General classes of skewed link functions for categorical response data

Date of Completion

January 2009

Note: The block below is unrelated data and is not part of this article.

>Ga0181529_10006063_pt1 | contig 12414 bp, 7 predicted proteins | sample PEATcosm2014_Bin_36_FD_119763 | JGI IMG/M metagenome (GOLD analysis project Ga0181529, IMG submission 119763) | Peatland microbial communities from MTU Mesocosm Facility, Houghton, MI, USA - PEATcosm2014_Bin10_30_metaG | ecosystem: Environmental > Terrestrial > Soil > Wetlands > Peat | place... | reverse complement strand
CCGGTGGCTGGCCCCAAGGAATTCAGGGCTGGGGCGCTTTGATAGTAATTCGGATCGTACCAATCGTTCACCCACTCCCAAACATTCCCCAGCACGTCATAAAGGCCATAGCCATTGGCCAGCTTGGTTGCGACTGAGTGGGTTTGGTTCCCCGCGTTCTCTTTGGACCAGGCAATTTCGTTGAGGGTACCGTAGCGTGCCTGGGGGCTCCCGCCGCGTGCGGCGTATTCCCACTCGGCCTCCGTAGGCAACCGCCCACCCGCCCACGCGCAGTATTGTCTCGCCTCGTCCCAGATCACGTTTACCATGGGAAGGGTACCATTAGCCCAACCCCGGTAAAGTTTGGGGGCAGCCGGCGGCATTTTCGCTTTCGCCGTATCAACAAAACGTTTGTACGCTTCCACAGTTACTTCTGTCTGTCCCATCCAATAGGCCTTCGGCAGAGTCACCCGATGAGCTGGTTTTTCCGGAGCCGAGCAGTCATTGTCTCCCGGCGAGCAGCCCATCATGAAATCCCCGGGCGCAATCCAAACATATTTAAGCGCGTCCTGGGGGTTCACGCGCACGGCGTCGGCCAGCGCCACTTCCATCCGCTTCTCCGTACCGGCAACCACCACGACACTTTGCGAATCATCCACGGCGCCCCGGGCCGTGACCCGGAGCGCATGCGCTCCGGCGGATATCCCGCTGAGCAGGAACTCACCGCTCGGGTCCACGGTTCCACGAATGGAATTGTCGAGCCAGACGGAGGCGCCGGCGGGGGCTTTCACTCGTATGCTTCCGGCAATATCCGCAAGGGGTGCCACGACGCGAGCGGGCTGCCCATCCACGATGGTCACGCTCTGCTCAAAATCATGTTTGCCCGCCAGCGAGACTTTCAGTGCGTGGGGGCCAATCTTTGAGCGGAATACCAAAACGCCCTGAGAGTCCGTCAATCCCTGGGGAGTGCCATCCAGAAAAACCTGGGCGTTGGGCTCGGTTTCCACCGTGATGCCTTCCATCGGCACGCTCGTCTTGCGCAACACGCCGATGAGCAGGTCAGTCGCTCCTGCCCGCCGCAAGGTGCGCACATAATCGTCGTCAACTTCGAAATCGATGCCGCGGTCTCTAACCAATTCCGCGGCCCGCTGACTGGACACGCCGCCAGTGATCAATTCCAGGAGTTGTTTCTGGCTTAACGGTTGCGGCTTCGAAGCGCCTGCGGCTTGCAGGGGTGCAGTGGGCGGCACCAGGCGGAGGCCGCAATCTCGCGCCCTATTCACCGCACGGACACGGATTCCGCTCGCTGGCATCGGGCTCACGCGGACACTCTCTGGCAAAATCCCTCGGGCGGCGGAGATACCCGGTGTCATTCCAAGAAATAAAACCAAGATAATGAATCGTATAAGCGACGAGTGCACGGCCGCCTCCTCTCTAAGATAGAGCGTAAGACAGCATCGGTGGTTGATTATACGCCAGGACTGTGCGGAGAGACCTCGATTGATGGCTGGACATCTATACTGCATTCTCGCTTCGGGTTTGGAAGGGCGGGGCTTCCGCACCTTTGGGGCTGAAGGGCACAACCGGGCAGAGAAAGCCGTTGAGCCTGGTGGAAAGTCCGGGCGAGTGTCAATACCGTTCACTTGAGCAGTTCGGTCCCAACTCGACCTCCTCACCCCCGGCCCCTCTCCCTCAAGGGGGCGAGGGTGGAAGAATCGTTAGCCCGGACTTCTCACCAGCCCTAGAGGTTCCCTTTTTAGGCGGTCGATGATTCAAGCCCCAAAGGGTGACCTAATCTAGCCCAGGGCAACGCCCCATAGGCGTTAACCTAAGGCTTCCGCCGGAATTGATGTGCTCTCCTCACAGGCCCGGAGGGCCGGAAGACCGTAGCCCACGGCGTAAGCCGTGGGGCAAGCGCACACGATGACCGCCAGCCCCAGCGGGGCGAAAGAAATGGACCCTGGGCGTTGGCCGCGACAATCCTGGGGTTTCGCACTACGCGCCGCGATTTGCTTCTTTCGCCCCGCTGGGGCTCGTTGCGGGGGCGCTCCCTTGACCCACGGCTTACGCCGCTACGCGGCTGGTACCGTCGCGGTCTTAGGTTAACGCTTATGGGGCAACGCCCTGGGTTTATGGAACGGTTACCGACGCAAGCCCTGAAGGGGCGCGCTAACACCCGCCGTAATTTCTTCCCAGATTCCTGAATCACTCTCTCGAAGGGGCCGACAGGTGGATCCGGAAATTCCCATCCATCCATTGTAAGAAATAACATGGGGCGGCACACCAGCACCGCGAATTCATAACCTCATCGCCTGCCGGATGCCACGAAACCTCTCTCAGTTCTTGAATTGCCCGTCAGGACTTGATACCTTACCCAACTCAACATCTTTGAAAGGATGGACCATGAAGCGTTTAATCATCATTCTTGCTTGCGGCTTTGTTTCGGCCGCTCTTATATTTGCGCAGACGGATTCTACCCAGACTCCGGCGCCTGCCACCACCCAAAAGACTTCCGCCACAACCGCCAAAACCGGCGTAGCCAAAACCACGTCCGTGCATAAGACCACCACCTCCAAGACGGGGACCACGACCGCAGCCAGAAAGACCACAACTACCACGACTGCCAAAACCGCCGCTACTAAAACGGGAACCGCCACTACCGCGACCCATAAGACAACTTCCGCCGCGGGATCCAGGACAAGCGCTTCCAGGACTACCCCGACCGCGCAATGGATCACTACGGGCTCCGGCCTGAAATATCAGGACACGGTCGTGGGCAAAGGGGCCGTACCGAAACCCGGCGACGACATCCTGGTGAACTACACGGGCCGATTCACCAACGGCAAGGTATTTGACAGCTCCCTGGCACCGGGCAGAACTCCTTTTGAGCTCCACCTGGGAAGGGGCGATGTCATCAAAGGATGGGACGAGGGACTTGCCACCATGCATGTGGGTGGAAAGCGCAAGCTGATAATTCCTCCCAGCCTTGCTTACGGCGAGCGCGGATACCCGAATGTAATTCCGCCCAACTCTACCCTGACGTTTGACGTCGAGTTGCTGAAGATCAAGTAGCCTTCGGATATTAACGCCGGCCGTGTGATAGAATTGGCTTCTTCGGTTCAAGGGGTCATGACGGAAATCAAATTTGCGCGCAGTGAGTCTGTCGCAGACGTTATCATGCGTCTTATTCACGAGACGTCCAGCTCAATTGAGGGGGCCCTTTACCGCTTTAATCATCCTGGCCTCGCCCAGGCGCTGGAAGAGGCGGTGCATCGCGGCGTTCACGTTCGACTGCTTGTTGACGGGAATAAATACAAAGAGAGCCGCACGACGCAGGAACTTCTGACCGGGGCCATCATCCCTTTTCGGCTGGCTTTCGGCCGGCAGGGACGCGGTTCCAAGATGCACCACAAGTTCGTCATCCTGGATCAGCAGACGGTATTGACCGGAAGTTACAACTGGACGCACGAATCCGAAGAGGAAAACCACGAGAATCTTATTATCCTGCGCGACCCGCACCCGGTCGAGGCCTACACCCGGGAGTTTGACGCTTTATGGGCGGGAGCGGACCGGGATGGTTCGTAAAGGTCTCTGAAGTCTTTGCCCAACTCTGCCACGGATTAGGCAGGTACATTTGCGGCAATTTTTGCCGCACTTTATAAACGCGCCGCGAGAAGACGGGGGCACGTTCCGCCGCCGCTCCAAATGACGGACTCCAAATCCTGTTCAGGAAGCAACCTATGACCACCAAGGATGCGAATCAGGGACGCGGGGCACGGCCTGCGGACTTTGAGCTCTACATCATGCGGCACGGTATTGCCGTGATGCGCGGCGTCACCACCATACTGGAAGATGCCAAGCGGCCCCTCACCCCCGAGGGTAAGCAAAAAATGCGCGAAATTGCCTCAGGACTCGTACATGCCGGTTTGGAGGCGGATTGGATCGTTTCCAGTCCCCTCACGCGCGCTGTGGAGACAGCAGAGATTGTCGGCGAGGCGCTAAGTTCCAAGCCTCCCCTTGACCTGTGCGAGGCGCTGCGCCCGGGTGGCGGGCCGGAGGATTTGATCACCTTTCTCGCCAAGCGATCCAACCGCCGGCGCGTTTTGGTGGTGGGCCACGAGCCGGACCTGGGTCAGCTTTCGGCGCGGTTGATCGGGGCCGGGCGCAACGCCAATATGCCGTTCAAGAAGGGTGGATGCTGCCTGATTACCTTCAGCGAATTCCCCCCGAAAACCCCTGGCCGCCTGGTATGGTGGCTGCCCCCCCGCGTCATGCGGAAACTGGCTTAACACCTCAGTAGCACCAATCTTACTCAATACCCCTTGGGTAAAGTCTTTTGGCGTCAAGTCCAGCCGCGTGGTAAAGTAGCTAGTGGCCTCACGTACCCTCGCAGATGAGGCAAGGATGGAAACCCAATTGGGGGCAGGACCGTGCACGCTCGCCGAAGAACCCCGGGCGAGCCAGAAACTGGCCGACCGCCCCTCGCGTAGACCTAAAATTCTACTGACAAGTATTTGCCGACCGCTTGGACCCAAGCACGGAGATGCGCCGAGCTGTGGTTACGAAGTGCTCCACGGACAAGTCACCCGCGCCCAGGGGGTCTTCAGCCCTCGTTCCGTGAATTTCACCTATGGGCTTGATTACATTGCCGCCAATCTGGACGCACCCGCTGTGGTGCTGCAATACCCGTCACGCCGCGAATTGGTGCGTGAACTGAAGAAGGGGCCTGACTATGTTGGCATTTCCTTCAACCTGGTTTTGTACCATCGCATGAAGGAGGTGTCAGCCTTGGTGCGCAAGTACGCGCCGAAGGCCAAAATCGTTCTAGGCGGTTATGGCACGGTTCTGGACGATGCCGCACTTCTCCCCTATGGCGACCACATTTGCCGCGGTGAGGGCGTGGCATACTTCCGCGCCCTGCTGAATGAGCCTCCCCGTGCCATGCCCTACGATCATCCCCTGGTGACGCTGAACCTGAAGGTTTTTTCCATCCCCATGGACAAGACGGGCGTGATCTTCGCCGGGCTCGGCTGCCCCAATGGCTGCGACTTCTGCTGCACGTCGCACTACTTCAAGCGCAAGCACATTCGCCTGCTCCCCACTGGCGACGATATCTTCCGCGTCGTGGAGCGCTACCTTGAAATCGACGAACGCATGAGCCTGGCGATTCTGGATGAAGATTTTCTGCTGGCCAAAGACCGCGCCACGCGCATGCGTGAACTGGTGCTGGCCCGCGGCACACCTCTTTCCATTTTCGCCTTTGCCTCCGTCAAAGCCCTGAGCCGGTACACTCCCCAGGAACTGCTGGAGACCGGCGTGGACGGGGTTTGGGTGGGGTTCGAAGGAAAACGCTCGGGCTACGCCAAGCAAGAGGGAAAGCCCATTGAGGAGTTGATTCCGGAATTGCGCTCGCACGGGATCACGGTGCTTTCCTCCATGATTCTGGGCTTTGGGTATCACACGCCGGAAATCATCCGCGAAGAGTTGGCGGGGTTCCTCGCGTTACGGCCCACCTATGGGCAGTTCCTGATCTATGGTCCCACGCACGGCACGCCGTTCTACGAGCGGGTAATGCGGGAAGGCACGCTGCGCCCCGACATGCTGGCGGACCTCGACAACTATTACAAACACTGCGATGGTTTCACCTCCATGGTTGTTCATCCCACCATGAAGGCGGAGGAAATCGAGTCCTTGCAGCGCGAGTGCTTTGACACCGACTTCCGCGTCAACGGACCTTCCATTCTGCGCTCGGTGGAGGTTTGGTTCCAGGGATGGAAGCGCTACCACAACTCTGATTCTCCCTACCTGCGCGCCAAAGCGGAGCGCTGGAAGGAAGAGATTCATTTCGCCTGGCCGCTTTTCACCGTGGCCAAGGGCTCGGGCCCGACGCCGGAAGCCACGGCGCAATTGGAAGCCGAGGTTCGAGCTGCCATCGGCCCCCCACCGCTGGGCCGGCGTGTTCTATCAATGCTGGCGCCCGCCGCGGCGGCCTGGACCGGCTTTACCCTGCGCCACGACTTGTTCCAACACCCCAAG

The fundamentals of this research are based on establishing a generalized skewed link function obtained through the generalized extreme value (GEV) distribution. With an unknown shape parameter, the GEV link model guards against skewness mis-specification. Such mis-specification could be brought by the fixed skewness in the commonly used links. We take a Bayesian route and explore in details the theoretical properties of the proposed links and the propriety of posterior distributions under various proper and improper priors. In the case of independent binary response data, the strength and flexibility of this link model are shown by simulated data examples as well as through the data on beetle mortality and a billing dataset about the electronic payments system (EPS) adoption by a Fortune 100 company, with the response variable as adopting EPS or not.^ The GEV model is then extended to the scenario of the binomial model for the point-level spatial data. A key question in spatial data analysis that has received scant attention is the appropriateness of the link function for non-Gaussian spatial data. With the high correlation among the data points, overdispersion is inevitable. This overdispersion can be modeled by either the link function or the covariance structure within the data. The classical logit link assumes that the mean of the binomial distribution follows a symmetric logistic distribution. Any other variation in the data might be absorbed into the assumed variance structure. This, however, may not be appropriate as the mean itself may follow a very skewed distribution. We study the effect of link functions on the parameter estimation through a data collected from 603 locations in Connecticut with presence or absence for Celastrus orbiculatus. ^ In another application of the GEV link models, we analyze the coverage of Berberis thunbergii in New England where the abundance scores are measured by an ordinal index. We employ the latent variable approach by Albert and Chib (1993), which assumes a continuous underlying scale of coverage impact, and where the classification into discrete categories is made via cut-points. The results show that the GEV model fits the data much better than the standard probit model and provides much more flexibility in model fitting.^